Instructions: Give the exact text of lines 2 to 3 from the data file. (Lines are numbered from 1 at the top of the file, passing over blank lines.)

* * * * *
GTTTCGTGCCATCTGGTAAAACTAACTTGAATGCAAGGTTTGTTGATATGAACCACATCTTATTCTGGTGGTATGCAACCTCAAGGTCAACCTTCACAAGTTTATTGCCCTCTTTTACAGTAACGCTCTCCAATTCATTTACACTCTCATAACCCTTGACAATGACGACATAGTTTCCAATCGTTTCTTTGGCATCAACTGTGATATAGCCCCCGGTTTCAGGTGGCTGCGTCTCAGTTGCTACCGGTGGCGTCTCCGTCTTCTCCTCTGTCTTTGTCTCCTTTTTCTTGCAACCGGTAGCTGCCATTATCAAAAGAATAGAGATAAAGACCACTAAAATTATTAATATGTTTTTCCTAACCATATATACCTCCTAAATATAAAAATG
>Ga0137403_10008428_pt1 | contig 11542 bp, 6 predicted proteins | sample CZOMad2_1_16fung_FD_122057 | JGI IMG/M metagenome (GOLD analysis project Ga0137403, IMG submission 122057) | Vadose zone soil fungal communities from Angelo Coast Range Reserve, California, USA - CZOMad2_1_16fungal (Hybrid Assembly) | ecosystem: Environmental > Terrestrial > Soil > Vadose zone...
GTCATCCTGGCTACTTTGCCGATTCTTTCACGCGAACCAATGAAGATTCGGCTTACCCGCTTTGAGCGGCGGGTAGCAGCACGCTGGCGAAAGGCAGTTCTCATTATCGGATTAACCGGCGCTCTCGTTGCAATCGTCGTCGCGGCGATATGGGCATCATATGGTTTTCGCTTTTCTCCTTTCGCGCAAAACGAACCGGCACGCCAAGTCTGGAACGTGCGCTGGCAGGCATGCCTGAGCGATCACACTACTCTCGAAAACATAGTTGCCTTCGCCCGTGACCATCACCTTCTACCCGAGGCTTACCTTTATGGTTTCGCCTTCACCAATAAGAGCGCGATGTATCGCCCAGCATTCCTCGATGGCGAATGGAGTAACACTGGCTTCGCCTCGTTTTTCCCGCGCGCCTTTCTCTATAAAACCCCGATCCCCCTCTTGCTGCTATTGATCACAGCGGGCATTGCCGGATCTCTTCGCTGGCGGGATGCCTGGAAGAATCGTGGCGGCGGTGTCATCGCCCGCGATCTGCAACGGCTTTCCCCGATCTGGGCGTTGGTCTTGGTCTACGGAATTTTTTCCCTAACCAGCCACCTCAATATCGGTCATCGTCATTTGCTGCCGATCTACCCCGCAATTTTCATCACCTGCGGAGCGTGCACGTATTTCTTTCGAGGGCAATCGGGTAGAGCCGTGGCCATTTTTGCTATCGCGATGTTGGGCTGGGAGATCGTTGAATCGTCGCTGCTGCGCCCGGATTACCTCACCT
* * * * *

>Ga0137403_10008428_pt1 | contig 11542 bp, 6 predicted proteins | sample CZOMad2_1_16fung_FD_122057 | JGI IMG/M metagenome (GOLD analysis project Ga0137403, IMG submission 122057) | Vadose zone soil fungal communities from Angelo Coast Range Reserve, California, USA - CZOMad2_1_16fungal (Hybrid Assembly) | ecosystem: Environmental > Terrestrial > Soil > Vadose zone...
GTCATCCTGGCTACTTTGCCGATTCTTTCACGCGAACCAATGAAGATTCGGCTTACCCGCTTTGAGCGGCGGGTAGCAGCACGCTGGCGAAAGGCAGTTCTCATTATCGGATTAACCGGCGCTCTCGTTGCAATCGTCGTCGCGGCGATATGGGCATCATATGGTTTTCGCTTTTCTCCTTTCGCGCAAAACGAACCGGCACGCCAAGTCTGGAACGTGCGCTGGCAGGCATGCCTGAGCGATCACACTACTCTCGAAAACATAGTTGCCTTCGCCCGTGACCATCACCTTCTACCCGAGGCTTACCTTTATGGTTTCGCCTTCACCAATAAGAGCGCGATGTATCGCCCAGCATTCCTCGATGGCGAATGGAGTAACACTGGCTTCGCCTCGTTTTTCCCGCGCGCCTTTCTCTATAAAACCCCGATCCCCCTCTTGCTGCTATTGATCACAGCGGGCATTGCCGGATCTCTTCGCTGGCGGGATGCCTGGAAGAATCGTGGCGGCGGTGTCATCGCCCGCGATCTGCAACGGCTTTCCCCGATCTGGGCGTTGGTCTTGGTCTACGGAATTTTTTCCCTAACCAGCCACCTCAATATCGGTCATCGTCATTTGCTGCCGATCTACCCCGCAATTTTCATCACCTGCGGAGCGTGCACGTATTTCTTTCGAGGGCAATCGGGTAGAGCCGTGGCCATTTTTGCTATCGCGATGTTGGGCTGGGAGATCGTTGAATCGTCGCTGCTGCGCCCGGATTACCTCACCT